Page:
I had been dying to go to New York for years.

Growing up, I fantasised about it. I looked at pictures and just imagined being there. Yet nothing could prepare me for how amazing it was in real life. I felt like I was in Heaven. Yet I have come across some people who say they haven’t been a massive fan of New York. Of course, each to their own, but this does shock me, especially now I have been there. I think the main reason is many of these people who have said this have gone and have stuck to a strict itinerary – they’ve had the trip they thought they should have, not the trip they actually want to have.

So if you’ve flown so far to get somewhere, how do you make it amazing?

1. Absorb the atmosphere.

I think one of the reasons I loved being in New York was because I simply felt like it was such a privilege to be there. I had dreamt of it forever, and to finally be in that city felt incredible and electric. It wasn’t about ticking things to do off my list for me, it was simply about being in that place.

I feel this way about most places I go though, especially cities. While there may be a few hotspots i’m desperate to visit, my favourite thing is to just absorb the atmosphere. To wander. To see new things, to meet new people. To simply take a leap and see what happens. Even when I do ‘do’ something, it’s about so much more than doing that thing or seeing that sight. It’s what happens along the way. When I went to Paris last, for me going to The Louvre wasn’t simply about seeing the paintings. I didn’t care much for the Mona Lisa, even though I adore art. It was simply admiring the size and scope and architecture and witnessing the kind of people that were there: the art lovers, the students, the tourists, the locals. That is what I loved.

2. Get away from the tourist hot spots.

Our hotel in New York was just off of Times Square. This was good in many respects: it was pretty central, we knew exactly where we were, and we found the most amazing diner to have breakfast in right by our hotel. However, we spent barely any time on Times Square. And the times we did? I absolutely hated it. Well, apart from when I had a peruse in their flagship H&M. But other times were simply busy, sweaty, and unenjoyable. I was bombarded for a photo by ‘Elmo’ and ‘Spiderman’ and then a tip was demanded of me. It was so, so not my style.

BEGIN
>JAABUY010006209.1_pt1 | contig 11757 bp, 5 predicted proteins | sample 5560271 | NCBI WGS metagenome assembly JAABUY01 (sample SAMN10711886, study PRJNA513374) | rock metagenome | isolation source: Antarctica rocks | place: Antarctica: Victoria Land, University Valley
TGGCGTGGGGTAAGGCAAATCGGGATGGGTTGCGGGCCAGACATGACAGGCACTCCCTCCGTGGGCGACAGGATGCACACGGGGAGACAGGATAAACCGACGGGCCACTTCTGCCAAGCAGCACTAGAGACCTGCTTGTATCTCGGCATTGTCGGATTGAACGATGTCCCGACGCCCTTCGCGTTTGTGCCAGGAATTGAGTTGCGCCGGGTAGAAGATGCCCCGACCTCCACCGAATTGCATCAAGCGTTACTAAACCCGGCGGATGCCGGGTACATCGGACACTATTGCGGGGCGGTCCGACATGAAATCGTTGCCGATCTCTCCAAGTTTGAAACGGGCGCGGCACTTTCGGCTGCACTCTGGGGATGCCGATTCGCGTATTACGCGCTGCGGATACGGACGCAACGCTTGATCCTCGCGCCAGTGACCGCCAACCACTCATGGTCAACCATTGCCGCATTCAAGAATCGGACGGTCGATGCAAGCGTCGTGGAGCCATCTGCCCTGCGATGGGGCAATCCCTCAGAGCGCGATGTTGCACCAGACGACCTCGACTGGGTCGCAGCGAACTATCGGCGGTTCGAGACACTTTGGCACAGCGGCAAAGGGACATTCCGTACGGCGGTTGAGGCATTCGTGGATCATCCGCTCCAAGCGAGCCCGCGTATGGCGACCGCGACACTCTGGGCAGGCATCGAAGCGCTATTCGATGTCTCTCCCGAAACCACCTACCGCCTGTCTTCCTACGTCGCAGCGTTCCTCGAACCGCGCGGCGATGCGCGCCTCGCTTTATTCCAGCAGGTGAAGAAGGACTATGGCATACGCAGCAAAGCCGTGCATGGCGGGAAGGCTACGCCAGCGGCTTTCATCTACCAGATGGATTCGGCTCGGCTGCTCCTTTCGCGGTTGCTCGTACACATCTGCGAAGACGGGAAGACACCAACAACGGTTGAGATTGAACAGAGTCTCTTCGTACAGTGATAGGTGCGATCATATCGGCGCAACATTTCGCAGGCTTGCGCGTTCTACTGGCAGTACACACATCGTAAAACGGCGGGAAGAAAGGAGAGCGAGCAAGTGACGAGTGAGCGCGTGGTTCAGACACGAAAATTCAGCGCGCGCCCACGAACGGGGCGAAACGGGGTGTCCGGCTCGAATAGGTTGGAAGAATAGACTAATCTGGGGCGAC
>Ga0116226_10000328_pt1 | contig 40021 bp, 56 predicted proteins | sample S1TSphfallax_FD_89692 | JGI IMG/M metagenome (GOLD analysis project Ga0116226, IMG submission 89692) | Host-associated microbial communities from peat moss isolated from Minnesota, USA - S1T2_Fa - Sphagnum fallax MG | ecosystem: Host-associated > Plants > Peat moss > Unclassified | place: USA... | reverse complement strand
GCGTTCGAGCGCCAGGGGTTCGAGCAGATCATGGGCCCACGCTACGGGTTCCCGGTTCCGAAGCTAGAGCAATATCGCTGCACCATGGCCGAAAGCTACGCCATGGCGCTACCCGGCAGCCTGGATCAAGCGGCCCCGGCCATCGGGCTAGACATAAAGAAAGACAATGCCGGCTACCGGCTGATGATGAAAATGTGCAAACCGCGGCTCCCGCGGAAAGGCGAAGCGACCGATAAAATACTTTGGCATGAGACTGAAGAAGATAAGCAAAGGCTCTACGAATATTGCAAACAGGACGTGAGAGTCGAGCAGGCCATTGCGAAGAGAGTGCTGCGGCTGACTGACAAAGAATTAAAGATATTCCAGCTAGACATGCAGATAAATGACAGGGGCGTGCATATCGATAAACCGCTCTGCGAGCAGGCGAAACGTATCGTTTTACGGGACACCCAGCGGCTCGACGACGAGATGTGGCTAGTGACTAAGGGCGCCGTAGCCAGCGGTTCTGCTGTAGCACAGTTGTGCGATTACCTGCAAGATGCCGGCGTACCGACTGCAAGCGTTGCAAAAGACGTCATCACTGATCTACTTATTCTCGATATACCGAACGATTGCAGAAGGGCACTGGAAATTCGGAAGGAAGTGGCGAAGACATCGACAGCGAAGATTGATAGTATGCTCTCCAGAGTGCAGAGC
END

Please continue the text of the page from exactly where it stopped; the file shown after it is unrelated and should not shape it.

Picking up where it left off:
But as soon as we got out of the madness and into quieter, yet kitchier and much more ‘us’ areas, like Soho and Greenwich Village? I found myself in what I deemed to be the ‘real’ New York. Food and drinks were cheaper and much more delecious, being about quality rather than quantity. The shops were boutiques and the cafe’s were juice bars. The people were proper New Yorkers walking their dogs. Arty 20 somethings grabbing coffee and shopping. I was in the New York I wanted to be in. No, there were no sites as such, not in the typical sense. But there was amazing street graffiti, cool pink painted buildings, and long quiet roads with the Empire State Building in the background. It was like a slice of paradise within my city haven.

These areas won’t be for everyone, but I do urge you to not spend all your time around typical tourist areas when in a new city. Go further. Explore deeper. Act like a local, even if it’s just for a day. Don’t be scared of getting lost.

3. It’s your trip, what do you want to do?

Some people will have mocked me for legitimately spending most of my time in New York shopping. But to me, I was in New York on a girly trip for my 21st, OF COURSE I was going shopping!! The MAC Store was heaven and was so cheap compared to home. The Tiffany’s store was like opening a treasure chest and stepping inside. And all those designer boutiques! And stumbling inside that Steve Madden shop in Soho when I almost walked past? Best decision ever. Yes, I even spent money in ‘high street stores’. I got a bargain in Victorias Secret and couldn’t help myself in H&M, even though there’s H&M’s everywhere, it’s got nothing on the Times Square flagship store.

I didn’t just go shopping. But Damn, I shopped a lot and loved it. It’s what I wanted to do. Yet for some, this is everything they would hate. You might be a culture vulture and want to hit all the museums. You may be a foodie and be more concerned with checking the gourmet restaurants. My point is, don’t let what is expected of you dictate your trip. Just because it’s what it says on the internet, or in the guidebooks, it doesn’t mean you need to do it like that.

What do you think? Anything I’ve missed on this list? How do you make city breaks awesome?